algebraic, because it consists of expressing each of P A2 and P C 2 using
the Pythagoras theorem and then doing some cancellation.

Q. 28 A variable circle touches the line L and the circle C1 externally and
both the circles are on the same side of the line L. Then the locus of
the centre of the circle is
(A) an ellipse (B) a hyperbola
(C) a parabola (D) parts of a straight line

Answer and Comments: (C). In the preamble of this comprehen-

sion, L is given to be a line through the vertex A of the square ABCD.
This line figured nowhere in the last problem. In this problem, there is
a reference to it with a further restriction that the circle C1 lies entirely
on one side of L. This can be confusing to a candidate. If after reading
the preamble, he has made a rough sketch in which the line L cuts the

circle C1 (which was perfectly legitimate to do as nothing was specified
about the line L other than that it passed through A), he will now have
to draw another sketch in which L is completely outside C1 , thereby
resulting in an unnecessary waste of precious time. It would have been
far better to say nothing about L in the preamble and introduce it only
now along with the restriction on it.
As for the circle C1 , in the preamble it was given to be the incircle of
a certain square of side 2 units length. But that introduction is totally
irrelevant in the present problem. Basically, the present problem is
about any fixed circle C1 and any line L not cutting it. The problem
deals with the locus of the centre of a variable circle which lies on the
same side of L as C1 does and touches the line L and also the circle C1
externally. Note that since the equations of C1 and L are not given,
we cannot determine the locus completely. But we can determine what
type of a curve it represents and that is all that the problem asks.
Let M and r1 be the centre and the radius of the fixed circle and
P and r be the centre and the radius of the variable circle C. We want
to find the locus of P . Because y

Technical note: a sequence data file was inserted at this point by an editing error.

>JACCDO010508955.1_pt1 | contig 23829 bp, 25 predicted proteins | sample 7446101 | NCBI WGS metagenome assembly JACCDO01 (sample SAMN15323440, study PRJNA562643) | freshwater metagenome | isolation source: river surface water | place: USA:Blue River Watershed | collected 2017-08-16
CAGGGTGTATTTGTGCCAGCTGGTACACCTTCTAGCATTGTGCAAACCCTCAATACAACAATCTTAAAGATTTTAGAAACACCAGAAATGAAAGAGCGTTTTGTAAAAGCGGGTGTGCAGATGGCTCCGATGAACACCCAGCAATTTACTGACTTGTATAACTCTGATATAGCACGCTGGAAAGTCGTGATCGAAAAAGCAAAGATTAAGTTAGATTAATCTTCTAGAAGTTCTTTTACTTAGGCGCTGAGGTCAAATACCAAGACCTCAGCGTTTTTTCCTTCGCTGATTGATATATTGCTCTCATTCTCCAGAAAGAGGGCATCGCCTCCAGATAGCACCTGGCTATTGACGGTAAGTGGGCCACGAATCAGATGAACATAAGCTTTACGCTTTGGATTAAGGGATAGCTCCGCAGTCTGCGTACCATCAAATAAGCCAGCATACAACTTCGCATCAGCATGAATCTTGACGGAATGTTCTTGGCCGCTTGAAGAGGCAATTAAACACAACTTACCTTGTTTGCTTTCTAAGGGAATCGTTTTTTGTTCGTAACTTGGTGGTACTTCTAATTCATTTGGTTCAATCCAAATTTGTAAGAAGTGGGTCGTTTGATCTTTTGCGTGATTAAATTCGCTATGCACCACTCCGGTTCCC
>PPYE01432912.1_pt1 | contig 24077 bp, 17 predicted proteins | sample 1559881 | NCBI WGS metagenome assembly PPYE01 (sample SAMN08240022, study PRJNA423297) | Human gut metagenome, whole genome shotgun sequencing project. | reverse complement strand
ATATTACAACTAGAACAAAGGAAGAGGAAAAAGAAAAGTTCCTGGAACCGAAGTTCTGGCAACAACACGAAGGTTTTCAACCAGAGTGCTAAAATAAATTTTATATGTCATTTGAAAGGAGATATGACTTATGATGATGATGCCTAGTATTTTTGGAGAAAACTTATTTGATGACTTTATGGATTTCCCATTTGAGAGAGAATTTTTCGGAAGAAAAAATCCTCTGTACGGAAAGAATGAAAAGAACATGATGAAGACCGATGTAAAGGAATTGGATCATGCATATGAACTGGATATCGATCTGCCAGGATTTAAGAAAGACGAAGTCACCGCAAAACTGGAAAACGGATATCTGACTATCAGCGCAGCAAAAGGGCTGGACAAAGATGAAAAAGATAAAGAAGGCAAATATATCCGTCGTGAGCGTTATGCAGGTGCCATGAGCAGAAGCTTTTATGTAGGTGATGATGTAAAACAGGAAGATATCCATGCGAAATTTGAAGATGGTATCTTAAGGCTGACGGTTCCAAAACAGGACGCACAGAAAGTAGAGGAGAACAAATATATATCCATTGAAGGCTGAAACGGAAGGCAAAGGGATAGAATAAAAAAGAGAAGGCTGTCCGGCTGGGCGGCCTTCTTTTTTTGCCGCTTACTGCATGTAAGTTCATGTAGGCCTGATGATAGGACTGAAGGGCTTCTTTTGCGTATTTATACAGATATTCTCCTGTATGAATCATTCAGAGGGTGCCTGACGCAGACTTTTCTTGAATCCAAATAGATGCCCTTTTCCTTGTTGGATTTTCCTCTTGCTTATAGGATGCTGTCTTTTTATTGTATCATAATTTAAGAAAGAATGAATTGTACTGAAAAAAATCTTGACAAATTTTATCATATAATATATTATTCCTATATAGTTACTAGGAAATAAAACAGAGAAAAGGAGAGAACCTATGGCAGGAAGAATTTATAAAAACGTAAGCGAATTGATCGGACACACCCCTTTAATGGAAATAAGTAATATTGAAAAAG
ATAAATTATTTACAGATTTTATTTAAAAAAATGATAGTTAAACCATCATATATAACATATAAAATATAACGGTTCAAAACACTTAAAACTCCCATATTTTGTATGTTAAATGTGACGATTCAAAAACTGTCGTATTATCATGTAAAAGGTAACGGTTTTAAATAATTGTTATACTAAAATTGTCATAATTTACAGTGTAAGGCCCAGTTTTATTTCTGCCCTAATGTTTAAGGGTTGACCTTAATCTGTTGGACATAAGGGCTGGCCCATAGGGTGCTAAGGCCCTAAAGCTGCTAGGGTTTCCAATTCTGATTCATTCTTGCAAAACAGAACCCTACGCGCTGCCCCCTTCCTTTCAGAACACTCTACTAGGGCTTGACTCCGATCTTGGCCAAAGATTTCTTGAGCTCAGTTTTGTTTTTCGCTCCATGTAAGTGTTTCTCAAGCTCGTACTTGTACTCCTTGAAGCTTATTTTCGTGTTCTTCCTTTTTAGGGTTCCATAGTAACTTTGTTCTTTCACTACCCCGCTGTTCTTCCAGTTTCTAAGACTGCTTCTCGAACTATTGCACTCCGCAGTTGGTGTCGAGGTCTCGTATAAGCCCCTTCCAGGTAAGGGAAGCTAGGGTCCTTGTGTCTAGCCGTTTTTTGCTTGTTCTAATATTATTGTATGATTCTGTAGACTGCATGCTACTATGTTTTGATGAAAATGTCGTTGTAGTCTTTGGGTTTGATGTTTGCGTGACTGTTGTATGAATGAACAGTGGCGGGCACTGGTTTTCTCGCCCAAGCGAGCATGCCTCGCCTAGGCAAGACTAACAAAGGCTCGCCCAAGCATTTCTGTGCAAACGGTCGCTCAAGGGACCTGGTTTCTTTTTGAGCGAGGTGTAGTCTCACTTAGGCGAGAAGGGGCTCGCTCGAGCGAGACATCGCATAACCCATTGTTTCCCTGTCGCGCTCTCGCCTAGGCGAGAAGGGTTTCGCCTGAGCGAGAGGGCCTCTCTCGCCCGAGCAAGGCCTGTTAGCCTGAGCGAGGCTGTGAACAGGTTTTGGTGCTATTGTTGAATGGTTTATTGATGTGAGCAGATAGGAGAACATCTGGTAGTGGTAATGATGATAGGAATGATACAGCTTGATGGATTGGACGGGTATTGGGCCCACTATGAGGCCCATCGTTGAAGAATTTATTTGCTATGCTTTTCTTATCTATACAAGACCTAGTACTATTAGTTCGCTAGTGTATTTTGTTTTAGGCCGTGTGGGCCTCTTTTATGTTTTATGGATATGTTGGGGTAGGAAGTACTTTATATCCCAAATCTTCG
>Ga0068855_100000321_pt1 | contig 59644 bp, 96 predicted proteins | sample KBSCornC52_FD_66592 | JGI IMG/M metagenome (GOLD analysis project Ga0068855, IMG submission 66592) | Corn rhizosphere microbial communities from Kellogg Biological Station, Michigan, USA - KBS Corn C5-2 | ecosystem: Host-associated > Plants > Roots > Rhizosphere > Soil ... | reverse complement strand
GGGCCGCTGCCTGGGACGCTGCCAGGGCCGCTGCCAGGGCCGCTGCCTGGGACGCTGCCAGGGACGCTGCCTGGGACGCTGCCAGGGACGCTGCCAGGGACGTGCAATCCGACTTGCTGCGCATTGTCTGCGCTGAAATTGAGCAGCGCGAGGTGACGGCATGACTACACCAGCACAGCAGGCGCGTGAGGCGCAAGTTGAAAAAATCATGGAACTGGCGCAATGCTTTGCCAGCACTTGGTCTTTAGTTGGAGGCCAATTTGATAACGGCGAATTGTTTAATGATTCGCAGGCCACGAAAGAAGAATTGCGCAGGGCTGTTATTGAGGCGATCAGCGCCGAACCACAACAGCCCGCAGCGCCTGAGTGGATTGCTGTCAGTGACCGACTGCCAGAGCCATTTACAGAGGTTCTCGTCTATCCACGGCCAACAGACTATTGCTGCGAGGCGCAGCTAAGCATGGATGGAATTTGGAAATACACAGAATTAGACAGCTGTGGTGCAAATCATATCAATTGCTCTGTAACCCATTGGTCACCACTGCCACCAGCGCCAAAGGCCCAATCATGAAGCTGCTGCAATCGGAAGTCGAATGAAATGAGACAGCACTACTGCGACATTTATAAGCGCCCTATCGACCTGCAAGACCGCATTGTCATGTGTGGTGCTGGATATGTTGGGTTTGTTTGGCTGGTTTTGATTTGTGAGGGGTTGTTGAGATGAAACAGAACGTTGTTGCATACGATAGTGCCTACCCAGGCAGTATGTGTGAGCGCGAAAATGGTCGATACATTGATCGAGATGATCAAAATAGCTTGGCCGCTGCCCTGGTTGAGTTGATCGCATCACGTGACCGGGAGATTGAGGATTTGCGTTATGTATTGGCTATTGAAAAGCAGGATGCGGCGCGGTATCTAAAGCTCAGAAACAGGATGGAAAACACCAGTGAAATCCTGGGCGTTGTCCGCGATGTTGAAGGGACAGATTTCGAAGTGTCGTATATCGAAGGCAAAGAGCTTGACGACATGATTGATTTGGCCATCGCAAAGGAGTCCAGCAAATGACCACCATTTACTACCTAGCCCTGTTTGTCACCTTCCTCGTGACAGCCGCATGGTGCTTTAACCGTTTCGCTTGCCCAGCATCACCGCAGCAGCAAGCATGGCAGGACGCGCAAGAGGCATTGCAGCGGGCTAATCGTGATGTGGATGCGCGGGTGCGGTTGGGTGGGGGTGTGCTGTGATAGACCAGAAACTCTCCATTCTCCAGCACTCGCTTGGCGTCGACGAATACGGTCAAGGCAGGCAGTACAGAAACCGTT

of the data, MP = r1 + r.
Also, the perpendicular dis- C1

tance of P from L is r. If M (0, b)

the two distances were equal C
P(h , k)
then the locus of P would
have been a parabola with fo- L
O x

cus M and directrix L. But r1

as it stands the distance of P L’

from the line L falls short of

its distance from the point M
by a fixed constant, viz. r1 .
This difficulty can be resolved neatly by finding another fixed

line L whose distance from P is r + r1 . The correct choice is to let
L′ be the line parallel to L at a perpendicular distance r1 from it and
lying on the opposite side of L as the circle C1 . We now see without
any computations that the locus of P is a parabola with focus M and
directrix L′ .
Note that there is hardly any computation in the solution. The
success depends on the construction of the line L′ . That puts this

particular problem in a class above the rest. Conceiving such elegant
constructions is akin to an artistic experience and the ability to come
up with them is a valuable asset. In pure geometry problems, there is
ample scope for this ability.
What if you cannot think of this trick on the spur of the moment?
Then everything is not lost. The ever so reliable coordinates are always
available for help. Take the given line L as the x-axis and choose the
y-axis to pass through the point M, the centre of the given circle C1 .
Then we can take M as (0, b) where we may suppose b > 0 without
loss of generality. As is a usual practice in locus problems, let (h, k) be
the current coordinates of the point P . As P and M lie on same side